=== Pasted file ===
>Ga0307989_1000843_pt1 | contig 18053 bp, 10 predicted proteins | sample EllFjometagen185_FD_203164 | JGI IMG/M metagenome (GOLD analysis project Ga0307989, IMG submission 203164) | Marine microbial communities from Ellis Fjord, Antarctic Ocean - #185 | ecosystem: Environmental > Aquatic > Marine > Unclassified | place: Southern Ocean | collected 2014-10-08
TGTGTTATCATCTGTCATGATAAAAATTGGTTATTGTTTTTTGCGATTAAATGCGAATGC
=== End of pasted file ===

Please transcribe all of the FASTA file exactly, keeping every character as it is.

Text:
>Ga0307989_1000843_pt1 | contig 18053 bp, 10 predicted proteins | sample EllFjometagen185_FD_203164 | JGI IMG/M metagenome (GOLD analysis project Ga0307989, IMG submission 203164) | Marine microbial communities from Ellis Fjord, Antarctic Ocean - #185 | ecosystem: Environmental > Aquatic > Marine > Unclassified | place: Southern Ocean | collected 2014-10-08
TGTGTTATCATCTGTCATGATAAAAATTGGTTATTGTTTTTTGCGATTAAATGCGAATGC